Oxendine: Perdue should've held back teacher furloughs

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The leading Republican candidate for governor Wednesday criticized money-saving teacher furloughs and the way Gov. Sonny Perdue handled tri-state water negotiations.

Insurance Commissioner John Oxendine, campaigning in Athens, said Perdue should have exempted teachers from the three-day furloughs he announced Tuesday.

Oxendine did not say specifically what he would cut to save the $300 million the state will save by not paying 100,000 teachers for three planning days, but he said he would have looked elsewhere in the budget for savings.

"When we are lagging the country in test scores and dropout rates, cutting education is probably not the best of ideas," he said.

Employers already are reluctant to locate in Georgia because schools have a bad reputation, and the furloughs only make it worse, he said.

Perdue already had cut $2.7 billion from the state budget when he announced $900 million in additional cuts Tuesday. Lawmakers have spared education compared to other areas, but tax revenue declined to the point that furloughing teachers was unavoidable, said Bert Brantley, a spokesman for Perdue.

"We searched for change in every couch cushion," Brantley said. "We looked for anything to cut, and we protected teachers through this whole thing."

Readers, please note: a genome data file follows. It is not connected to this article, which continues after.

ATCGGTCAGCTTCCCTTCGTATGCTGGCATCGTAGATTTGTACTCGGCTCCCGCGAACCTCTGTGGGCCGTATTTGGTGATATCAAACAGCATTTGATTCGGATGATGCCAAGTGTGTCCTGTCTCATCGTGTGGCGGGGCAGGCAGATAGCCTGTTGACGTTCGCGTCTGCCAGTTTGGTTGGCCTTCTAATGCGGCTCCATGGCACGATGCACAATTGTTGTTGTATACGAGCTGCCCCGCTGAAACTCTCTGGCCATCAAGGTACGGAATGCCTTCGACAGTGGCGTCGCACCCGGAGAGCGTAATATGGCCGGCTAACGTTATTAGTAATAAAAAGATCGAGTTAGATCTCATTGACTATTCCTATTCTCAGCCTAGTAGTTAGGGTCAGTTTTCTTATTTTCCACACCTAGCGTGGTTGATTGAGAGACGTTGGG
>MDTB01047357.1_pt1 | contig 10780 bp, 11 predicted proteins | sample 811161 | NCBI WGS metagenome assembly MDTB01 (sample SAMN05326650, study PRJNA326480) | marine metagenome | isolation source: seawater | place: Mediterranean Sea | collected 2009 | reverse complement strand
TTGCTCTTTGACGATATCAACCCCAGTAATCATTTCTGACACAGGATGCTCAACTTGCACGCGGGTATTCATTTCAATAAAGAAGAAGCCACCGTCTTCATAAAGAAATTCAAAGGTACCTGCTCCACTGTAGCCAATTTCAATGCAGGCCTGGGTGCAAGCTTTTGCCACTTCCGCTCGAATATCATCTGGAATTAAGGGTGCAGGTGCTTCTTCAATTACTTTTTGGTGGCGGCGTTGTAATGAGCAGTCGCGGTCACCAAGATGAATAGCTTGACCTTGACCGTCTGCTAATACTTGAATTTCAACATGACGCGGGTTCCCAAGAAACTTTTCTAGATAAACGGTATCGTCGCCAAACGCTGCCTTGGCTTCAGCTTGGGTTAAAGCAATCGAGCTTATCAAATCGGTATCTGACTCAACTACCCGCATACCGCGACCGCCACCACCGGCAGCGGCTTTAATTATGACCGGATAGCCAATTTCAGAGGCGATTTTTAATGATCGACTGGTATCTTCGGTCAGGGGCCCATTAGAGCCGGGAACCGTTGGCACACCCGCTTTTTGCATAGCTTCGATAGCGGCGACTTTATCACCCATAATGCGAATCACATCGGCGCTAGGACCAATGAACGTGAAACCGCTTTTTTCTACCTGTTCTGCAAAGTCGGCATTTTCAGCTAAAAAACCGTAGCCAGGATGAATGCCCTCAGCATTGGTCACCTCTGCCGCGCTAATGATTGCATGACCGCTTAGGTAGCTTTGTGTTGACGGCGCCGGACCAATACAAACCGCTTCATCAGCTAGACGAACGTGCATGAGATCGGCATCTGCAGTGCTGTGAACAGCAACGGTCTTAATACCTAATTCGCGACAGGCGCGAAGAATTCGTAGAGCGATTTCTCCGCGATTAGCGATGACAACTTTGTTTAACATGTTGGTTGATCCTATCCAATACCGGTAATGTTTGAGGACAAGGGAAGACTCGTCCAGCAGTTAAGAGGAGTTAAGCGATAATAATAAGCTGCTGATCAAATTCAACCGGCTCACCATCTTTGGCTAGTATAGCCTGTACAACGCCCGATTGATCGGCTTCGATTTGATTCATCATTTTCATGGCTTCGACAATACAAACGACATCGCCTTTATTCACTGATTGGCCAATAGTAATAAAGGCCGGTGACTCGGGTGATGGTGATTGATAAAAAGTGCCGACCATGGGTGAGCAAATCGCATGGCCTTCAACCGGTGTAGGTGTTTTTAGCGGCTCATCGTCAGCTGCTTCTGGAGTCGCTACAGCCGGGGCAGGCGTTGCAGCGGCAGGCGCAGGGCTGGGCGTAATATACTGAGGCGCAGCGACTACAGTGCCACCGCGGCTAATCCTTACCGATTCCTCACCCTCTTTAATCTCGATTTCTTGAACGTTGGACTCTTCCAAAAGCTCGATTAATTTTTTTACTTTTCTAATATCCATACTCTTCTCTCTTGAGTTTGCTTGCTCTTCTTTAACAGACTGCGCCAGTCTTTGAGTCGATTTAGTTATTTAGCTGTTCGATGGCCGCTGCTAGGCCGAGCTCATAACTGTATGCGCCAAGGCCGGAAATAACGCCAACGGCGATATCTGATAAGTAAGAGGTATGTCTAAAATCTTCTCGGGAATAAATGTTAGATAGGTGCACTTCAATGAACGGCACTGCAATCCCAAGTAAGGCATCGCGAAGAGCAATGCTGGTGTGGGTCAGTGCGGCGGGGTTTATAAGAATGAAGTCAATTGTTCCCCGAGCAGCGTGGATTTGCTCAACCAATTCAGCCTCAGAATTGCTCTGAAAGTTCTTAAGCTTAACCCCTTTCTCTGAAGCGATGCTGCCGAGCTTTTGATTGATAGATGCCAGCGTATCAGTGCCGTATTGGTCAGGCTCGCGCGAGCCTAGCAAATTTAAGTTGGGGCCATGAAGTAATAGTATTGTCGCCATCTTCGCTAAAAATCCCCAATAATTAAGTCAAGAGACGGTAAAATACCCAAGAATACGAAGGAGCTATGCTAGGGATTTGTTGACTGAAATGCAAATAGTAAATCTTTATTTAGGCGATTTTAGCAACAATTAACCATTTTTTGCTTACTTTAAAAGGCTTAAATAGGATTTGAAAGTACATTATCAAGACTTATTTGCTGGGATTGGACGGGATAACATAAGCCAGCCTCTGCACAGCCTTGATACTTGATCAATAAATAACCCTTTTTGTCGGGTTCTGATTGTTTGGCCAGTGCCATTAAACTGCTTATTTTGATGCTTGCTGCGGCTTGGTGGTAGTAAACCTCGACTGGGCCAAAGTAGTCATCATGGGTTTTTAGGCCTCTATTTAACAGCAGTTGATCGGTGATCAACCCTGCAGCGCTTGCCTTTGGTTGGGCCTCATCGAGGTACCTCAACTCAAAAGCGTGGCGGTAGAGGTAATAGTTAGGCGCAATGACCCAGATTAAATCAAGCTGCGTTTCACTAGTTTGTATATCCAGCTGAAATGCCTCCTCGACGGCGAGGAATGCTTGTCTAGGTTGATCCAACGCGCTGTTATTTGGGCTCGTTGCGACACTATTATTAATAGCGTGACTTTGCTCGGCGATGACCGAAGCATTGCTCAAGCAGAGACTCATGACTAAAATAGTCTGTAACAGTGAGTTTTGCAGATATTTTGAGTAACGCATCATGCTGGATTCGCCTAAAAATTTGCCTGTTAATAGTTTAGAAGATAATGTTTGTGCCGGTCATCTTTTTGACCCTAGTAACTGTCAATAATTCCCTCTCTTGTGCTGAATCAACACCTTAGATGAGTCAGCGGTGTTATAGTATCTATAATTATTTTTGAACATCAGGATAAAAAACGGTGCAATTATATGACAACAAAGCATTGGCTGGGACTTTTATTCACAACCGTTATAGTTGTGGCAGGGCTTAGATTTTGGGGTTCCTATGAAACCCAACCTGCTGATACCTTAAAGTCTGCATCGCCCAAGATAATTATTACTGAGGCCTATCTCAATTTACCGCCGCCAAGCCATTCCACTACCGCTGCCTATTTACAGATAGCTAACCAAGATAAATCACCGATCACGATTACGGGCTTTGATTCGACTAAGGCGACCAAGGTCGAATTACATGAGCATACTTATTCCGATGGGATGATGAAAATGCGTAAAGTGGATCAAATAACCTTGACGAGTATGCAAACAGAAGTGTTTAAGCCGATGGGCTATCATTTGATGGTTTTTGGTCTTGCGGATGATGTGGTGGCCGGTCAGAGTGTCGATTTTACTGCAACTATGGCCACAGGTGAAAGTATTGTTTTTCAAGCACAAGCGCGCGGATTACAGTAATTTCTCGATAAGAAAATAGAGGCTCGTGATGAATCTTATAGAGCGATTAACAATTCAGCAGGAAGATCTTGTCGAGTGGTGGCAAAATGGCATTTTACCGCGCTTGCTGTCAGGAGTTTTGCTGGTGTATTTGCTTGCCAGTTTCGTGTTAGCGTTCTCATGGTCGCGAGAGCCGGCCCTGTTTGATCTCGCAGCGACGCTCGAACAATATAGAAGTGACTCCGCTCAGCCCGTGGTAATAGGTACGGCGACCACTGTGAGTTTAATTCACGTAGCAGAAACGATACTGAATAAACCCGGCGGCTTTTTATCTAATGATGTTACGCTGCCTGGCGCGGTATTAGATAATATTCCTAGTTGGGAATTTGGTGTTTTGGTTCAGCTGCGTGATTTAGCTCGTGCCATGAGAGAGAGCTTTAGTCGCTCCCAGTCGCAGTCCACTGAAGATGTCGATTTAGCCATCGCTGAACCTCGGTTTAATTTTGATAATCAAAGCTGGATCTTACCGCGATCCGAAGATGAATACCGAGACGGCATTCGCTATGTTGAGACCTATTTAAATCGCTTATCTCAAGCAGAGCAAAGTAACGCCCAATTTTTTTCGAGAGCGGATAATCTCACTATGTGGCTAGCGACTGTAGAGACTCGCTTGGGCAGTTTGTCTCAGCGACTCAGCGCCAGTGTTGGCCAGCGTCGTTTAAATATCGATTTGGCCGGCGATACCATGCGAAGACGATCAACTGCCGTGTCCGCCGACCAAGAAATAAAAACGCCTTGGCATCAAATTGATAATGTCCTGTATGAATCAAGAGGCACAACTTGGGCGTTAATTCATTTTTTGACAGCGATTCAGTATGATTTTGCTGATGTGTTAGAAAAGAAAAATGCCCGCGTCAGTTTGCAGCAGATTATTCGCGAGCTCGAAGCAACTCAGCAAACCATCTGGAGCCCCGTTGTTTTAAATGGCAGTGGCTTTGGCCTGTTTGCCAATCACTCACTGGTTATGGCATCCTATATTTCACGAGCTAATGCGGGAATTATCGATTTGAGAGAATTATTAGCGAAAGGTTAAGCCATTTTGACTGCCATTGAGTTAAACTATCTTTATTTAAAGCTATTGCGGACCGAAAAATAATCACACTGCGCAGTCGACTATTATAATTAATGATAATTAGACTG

Oxendine also said Georgia negotiators botched talks with Alabama and Florida over how much water Atlanta can take from Lake Lanier and the Chattahoochee River. A federal judge ruled last week that Atlanta must drastically reduce the amount of water it draws from Lake Lanier in 2012 unless Congress changes U.S. Army Corps of Engineers regulations.

"A lot of people at the state Capitol have been playing politics, and they've been running around beating their fists on the table, blaming our sister states for all of our problems, and bad-mouthing them and really goading them into suing us," Oxendine said. "Well, you don't challenge someone to take you to court and sue when the law is a little sketchy on your side."

A new reservoir should have been built in Athens, he said, because Athens-Clarke County's water system is even more vulnerable to drought than Atlanta's.

"We saw in the last drought how bad the water supply got here in Athens," he said, referring to a period in fall 2007 when the city had only enough water to last about two months.

Perdue broke off negotiations because he never got a fair deal from the neighboring states, Brantley said. The state also has ramped up reservoir construction, although some funding has been cut in the recession, he said.

More reservoirs aren't necessarily the answer, Athens-Clarke Mayor Heidi Davison said. State officials have held up Athens-Clarke County's water-use planning and conservation measures as an example to communities all over the state, she said.

Oxendine is considered a front-runner in the 2010 governor's race. Thirty-eight percent of Republican voters support Oxendine, according to a Strategic Visions poll released Wednesday. U.S. Rep. Nathan Deal, R-Gainesville, is running second at 16 percent, three other candidates are in single digits, and 27 percent of voters polled were undecided.

A Democratic candidate for governor, David Poythress, also criticized the furloughs. Perdue should have eliminated his "Go Fish" boat-ramp program and tax breaks for special interests instead, Poythress said in a news release.